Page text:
That said, a simple showing of relevance to a case will not suffice. The information sought must be directly relevant and necessary to allow a party to fully challenge the claims or defenses of the party asserting the privilege, and the information cannot be secured through other sources. See, e.g., In re Geothermal Res. Int’l, Inc., 93 F.3d 648, 653 (9th Cir. 1996) (emphasizing that the privilege is waived only when “the client tenders an issue touching directly upon the substance or content of an attorney-client communication” and not when the testimony sought would be “only one of several forms of indirect evidence” about an issue); 1st Sec. Bank of Washington v. Eriksen, No. CV06-1004RSL, 2007 WL 188881, at *3 (W.D. Wash. Jan. 22, 2007) (information otherwise protected by privilege must be “vital” to party’s claim; “[m]ere relevance to defendant’s case is not sufficient.”); see also Cervantes v. CEMEX, Inc., No. 1:12-CV-1932-LJO-JLT, 2014 WL 4104200, at *9 (E.D. Cal. Aug. 18, 2014) (if “mere showing” that privileged information would be “helpful” to a party “was deemed sufficient, the privilege would be completely eviscerated and clients would no longer be permitted to seek advice of counsel in confidence”).

         Relatedly, defendants cannot avoid waiver by offering to rely at summary judgment or trial solely on non-legal justifications for certain subjective beliefs. There is no doubt - given the question at issue is whether anticompetitive goals motivated defendants’ settlement - that business advice and non-legal facts were considered by settlement decision-makers. But if defendants inject their subjective beliefs on specific topics as part of their defense of the Watson settlement - like a subjective belief that patent litigation is inherently uncertain -where evidence establishes that the subjective belief was also informed by attorney advice, it would be unfair to not allow plaintiffs access to defendants’ contemporaneous attorney-client information to test the veracity of the defendants’ justifications in this litigation even though that belief is based in part on business judgment and executive experience.[6]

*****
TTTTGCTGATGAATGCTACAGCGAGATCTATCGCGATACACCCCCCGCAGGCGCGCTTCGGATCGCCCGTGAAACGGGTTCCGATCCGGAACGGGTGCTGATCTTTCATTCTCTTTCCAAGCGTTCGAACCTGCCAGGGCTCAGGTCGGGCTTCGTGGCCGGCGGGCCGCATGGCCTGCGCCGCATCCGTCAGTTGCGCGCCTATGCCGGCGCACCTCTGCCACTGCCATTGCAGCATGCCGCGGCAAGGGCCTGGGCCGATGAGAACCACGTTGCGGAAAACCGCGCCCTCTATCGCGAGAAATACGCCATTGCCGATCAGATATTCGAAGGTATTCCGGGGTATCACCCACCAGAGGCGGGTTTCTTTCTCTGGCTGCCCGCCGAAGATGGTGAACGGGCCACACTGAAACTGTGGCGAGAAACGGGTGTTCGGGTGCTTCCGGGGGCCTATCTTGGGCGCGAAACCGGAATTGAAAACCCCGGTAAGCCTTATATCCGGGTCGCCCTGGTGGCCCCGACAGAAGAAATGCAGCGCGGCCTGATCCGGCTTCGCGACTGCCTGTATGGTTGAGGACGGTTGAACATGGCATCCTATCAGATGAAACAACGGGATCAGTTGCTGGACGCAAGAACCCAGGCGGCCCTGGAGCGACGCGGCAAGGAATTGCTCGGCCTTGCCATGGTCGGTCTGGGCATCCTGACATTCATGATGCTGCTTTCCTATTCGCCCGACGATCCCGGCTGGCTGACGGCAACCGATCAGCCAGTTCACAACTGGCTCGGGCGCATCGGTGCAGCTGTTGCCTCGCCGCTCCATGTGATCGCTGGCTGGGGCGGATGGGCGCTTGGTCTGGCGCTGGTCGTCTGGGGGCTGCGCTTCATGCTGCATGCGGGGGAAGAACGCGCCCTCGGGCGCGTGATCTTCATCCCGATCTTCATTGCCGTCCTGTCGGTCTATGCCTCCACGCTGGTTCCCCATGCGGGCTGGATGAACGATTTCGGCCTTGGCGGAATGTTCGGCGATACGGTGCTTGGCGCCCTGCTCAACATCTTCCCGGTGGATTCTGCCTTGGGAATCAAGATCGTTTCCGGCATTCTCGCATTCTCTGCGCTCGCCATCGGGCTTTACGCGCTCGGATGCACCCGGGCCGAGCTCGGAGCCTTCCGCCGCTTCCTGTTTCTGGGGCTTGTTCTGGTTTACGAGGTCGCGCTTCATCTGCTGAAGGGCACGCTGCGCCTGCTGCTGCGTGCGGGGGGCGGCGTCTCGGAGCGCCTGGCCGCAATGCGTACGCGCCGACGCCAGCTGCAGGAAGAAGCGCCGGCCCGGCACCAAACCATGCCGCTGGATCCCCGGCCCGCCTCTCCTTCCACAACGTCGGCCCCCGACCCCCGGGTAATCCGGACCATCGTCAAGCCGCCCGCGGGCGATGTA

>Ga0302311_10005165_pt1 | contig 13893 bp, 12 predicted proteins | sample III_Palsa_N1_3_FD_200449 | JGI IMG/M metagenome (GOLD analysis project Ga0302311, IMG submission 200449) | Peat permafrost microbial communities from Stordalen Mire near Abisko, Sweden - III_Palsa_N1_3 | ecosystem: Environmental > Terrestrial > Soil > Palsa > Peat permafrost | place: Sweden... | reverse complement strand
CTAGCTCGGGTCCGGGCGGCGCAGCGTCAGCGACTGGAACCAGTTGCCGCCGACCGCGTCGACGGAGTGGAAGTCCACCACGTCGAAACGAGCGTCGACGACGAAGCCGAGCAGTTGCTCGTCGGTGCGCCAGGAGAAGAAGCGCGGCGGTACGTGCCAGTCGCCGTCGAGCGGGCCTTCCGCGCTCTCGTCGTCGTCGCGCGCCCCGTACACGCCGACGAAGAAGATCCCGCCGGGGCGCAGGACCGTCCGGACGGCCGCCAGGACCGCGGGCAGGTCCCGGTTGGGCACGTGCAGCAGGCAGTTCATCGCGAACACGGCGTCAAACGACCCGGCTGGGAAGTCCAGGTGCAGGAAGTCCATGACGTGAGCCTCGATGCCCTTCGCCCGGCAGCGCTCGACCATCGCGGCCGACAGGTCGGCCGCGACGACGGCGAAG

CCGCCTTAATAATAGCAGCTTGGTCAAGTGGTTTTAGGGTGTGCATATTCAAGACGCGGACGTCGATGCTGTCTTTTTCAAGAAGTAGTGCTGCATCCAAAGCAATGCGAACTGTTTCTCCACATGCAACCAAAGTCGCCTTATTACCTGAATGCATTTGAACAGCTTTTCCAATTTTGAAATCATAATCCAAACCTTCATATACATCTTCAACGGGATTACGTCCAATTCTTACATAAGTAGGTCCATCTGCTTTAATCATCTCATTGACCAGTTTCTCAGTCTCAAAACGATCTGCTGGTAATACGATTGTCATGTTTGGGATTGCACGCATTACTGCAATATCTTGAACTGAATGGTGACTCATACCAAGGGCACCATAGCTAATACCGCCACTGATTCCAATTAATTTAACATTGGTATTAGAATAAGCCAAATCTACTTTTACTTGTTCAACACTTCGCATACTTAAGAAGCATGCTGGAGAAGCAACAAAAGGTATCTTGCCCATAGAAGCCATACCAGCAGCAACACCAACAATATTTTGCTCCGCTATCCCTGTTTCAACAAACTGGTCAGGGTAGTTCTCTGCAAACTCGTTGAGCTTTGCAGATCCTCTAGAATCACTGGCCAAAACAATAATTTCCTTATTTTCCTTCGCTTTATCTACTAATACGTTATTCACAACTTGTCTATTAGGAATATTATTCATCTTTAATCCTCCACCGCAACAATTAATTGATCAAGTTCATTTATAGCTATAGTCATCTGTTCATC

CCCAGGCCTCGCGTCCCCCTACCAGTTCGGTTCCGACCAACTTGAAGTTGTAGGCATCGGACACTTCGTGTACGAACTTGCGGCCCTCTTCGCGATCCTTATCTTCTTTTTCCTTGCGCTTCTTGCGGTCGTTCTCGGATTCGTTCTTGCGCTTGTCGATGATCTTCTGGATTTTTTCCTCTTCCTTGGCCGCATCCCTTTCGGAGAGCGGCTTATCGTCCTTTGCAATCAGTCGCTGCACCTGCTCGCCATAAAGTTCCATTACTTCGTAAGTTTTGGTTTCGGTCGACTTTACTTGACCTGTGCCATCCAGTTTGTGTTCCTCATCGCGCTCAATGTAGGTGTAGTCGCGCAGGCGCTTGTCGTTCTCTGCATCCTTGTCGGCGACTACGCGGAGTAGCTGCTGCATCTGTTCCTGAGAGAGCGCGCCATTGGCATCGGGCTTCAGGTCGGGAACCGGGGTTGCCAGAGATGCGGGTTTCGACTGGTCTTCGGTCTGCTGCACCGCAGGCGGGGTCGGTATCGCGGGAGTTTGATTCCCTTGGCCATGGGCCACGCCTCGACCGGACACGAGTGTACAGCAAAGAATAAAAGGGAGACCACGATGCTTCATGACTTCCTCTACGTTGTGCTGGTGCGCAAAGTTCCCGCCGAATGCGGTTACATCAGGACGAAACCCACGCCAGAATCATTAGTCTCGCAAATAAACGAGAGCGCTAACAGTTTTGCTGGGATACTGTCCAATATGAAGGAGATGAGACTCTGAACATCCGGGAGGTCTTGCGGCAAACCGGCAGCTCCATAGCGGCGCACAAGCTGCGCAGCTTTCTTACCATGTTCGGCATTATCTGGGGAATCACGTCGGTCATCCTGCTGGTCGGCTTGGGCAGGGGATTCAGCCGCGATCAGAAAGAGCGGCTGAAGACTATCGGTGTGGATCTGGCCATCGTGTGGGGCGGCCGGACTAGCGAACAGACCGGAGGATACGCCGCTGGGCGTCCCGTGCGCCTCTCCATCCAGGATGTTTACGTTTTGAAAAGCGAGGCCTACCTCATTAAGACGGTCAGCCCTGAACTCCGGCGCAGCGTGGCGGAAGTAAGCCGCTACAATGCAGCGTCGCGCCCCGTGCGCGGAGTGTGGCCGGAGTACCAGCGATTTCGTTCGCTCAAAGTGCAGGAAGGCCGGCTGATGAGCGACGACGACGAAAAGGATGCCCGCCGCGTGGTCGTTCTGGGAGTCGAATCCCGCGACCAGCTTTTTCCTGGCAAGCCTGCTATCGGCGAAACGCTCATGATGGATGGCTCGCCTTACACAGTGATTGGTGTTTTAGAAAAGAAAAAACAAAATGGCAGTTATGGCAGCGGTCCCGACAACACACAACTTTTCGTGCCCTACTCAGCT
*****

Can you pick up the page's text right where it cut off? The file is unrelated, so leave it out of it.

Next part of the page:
B. Defendants’ Subjective Beliefs

         Endo has identified 29 subjective beliefs as to topics (b) - (e) on which it intends to rely at summary judgment and trial. See Exhibit A to the Declaration of Peter Kohn, Dkt. No. 463-2.[7]Watson/Actavis has identified 28 subjective beliefs on topics (a) - (e). Ex. B to the Kohn Declaration. Teikoku has identified 11 subjective beliefs on topics (a) - (c) and (e). Ex. C to the Kohn Declaration.

         As described in more detail below, plaintiffs have demonstrated that many of the subjective statements identified by defendants rely in significant part on legal advice. The depositions of defense fact witnesses and the assertions of privilege in those depositions demonstrate that legal advice was provided and considered.[8] The privilege logs likewise show that legal advice was provided on these topics and considered by senior management, and confirm that defendants’ settlement negotiators and often primary decision-makers were the attorneys.

         Some of the subjective beliefs under each category plausibly implicate only business decisions and could have been theoretically reached without attorney-client input. For example, under (b) - “Endo’s Reasons, Explanations and Intentions for the Payments, and its Beliefs About the Impact the Payments Would Have on Competition” - Endo’s Subjective Belief 1 is that: “All terms of the Agreement were part of a negotiated package that enabled the parties to resolve the patent litigation in a manner that permitted Watson to enter the market before the expiration of the patents Endo asserted against Watson.” On its face, some components of that belief could plausibly be based solely on business judgment.